Tuesday, 27 December 2011

Firmin by Sam Savage **Review**

Firmin: Adventures of a Metropolitan Lowlife by Sam Savage
Series: No
Pages: 230
Publisher: Orion
Release Date (this edition): 26th March 2009
Buy: Book Depository | Amazon UK | Amazon US

Goodreads synopsis:
"I had always imagined that my life story...would have a great first line: something like Nabokov's 'Lolita, light of my life, fire of my loins;' or if I could not do lyric, then something sweeping like Tolstoy's 'All happy families are alike, but every unhappy family is unhappy in its own way.'... When it comes to openers, though, the best in my view has to be the first line of Ford Madox Ford's The Good Soldier: 'This is the saddest story I have ever heard.'"

So begins the remarkable tale of Firmin the rat. Born in a bookstore in a blighted 1960's Boston neighborhood, Firmin miraculously learns how to read by digesting his nest of books. Alienated from his family and unable to communicate with the humans he loves, Firmin quickly realizes that a literate rat is a lonely rat.

Following a harrowing misunderstanding with his hero, the bookseller, Firmin begins to risk the dangers of Scollay Square, finding solace in the Lovelies of the burlesque cinema. Finally adopted by a down-on-his-luck science fiction writer, the tide begins to turn, but soon they both face homelessness when the wrecking ball of urban renewal arrives.

In a series of misadventures, Firmin is ultimately led deep into his own imaginative soul-a place where Ginger Rogers can hold him tight and tattered books, storied neighborhoods, and down-and-out rats can find people who adore them.

I have waited a long time to finally sit down to read this one. It was a Christmas present from my parents two or three years ago, but I kept saying that I was going to save it, and didn't want to read it yet, but the day just never arrived when I decided to read it. So after finishing my last book, I was attempting to decide what to read next and I saw it sitting there, lonely on the shelf, and finally picked it up. It wasn't quite what I was expecting it to be, but I'm glad I did all the same.

I know others that have struggled with this book. The style that it has been written in is fairly elaborate in places, so I can see why they found it difficult to get into. I think the reason I didn't struggle with this is because of my degree - I'm so used to reading literature with much more elaborate language than this - and having to be able to discuss it. I think I'm just a little more practiced with this kind of style, so, in a way, I'm glad I left it for this long to read it.
The language, although elaborate (or 'flowery' as I've heard it described) is still very interesting - especially as it is supposed to be the language of a rat.
I have definitely never read anything quite as unique as this novel. Firmin, the rat, is a character like no other. He almost reminds me of a middle-aged, grumpy, lonely, slightly perverted and yet still fairly amiable character from a 'cult' fiction novel. Just when you're starting to love him, the 'strange old man' side of his character comes out to play and makes you slightly wary. Although, in a way, I suppose this made his character, oddly enough, just a little more human, which of course, is what he dreams of being.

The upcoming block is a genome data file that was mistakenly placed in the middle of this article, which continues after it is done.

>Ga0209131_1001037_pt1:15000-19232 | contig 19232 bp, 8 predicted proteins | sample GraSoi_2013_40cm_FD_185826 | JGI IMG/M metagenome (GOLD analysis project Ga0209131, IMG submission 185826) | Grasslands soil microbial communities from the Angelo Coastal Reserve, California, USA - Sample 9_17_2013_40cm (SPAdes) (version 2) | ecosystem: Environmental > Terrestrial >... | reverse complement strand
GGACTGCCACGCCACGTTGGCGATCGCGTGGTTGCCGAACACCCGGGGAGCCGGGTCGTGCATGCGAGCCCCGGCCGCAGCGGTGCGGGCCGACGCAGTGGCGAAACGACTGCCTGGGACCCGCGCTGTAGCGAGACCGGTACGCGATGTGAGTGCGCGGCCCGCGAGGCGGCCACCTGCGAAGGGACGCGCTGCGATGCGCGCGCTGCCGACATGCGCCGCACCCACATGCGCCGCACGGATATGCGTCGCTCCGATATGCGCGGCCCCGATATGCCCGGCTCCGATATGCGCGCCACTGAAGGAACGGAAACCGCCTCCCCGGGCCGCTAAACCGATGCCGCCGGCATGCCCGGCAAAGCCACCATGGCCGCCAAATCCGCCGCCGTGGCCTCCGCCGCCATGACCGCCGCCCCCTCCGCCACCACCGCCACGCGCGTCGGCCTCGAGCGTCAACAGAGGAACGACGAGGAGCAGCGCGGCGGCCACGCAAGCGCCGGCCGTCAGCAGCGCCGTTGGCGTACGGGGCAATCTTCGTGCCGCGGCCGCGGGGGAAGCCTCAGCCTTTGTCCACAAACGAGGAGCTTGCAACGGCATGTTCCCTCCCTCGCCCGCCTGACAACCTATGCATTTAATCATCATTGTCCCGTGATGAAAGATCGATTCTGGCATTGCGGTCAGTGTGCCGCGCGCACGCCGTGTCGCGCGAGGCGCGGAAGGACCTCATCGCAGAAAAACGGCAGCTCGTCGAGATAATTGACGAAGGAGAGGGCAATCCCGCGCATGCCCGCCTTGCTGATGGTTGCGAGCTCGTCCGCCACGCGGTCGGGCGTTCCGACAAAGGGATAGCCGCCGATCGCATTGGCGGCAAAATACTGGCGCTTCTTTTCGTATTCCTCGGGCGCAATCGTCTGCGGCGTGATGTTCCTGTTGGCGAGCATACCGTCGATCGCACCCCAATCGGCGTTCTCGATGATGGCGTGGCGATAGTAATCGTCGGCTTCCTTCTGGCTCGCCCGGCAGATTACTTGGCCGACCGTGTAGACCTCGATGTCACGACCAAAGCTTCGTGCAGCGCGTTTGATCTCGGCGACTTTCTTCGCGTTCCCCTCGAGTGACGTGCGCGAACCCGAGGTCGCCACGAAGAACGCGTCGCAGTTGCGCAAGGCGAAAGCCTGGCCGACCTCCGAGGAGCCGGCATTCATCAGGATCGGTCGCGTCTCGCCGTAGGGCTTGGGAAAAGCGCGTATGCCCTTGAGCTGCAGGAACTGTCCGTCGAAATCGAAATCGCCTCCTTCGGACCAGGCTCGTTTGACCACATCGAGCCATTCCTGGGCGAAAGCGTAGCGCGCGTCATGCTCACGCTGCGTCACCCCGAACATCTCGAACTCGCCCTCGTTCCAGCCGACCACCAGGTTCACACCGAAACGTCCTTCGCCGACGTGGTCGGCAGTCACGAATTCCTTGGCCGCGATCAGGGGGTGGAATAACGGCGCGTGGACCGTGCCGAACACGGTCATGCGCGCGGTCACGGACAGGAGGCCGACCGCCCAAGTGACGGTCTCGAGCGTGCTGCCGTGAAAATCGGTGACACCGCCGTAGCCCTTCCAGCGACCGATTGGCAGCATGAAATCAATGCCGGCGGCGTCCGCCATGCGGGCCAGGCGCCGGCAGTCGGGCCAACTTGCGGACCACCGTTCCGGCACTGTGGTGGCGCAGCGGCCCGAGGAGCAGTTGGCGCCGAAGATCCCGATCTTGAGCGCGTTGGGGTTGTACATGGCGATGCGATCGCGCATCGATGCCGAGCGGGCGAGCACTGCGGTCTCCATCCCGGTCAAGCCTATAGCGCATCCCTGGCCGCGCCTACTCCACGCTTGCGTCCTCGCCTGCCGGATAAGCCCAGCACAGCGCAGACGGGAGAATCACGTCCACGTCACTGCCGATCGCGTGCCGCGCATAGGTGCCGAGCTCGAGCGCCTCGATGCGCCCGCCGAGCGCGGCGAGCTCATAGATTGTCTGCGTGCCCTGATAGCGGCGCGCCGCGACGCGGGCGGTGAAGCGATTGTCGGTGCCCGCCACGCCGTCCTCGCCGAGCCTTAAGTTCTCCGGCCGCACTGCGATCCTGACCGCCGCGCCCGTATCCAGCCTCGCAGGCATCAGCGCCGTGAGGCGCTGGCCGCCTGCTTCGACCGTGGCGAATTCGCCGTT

As a lover of literature, the story really spoke to me. The passages about Firmin and his love of literature were wonderful - especially when describing the flavours of each novel, which made me laugh - particularly Jane Eyre, which according to Firmin, tastes like Lettuce (although I hope not, as this is my challenge read for 2012)! I always think of myself as 'devouring' a novel when I read it - but Firmin does this when reading and literally. This is also quite clever because, as a rat, Firmin obviously can't communicate like a human can, so the act of eating the books is 'putting words into his mouth', so to speak. So the novel is definitely amusing in its own way.

I'm not quite sure who I would recommend this novel to specifically. I would definitely urge any lover of literature to give it a go, but it's not a usual 'light read', and I suppose takes a certain level of concentration.
I would definitely recommend that anyone who has a further education in English should read it - the style is a real delight that I think these people would particularly enjoy.
If you like the look of the book from the synopsis though - give it a go! You may be pleasantly surprised!


kimba88 said...

great review..I am glad you finally read it. Sometimes you just have to be in the mood.

Pen to Paper said...

I'm glad you enjoyed the review. Have I convinced you to give it a go?
It's definitely a unique and rewarding read!

I agree that you do have to be in the mood sometimes. Although, I don't think I've ever not been in the mood for this one, I've just been waiting for the ideal time to pick it up, if you know what I mean?

:) Dani.

oriana said...

i like the fact that the book talk about love of literature and the fact that is a mouse,,its kinf of funny...
thanks for the review

IdentitySeeker said...

This is the first I've heard of this book and I'm so glad I did.Being a lover of literature myself, I can say that the synopsis alone had me hooked. I appreciate your review and I will definitely be adding this to my to-read list.

Sarah Bibi Setar

Ellie said...

I adored this book! To start with I was wondering where on earth it was going, but after a while I really settled into the language and the life of the little rat and in the end I LOVED it! So much to speak to a lover of books, and I got really teary a couple of times reading about Firmin's desperate desire to be accepted by humans. I'm so glad you enjoyed it too!

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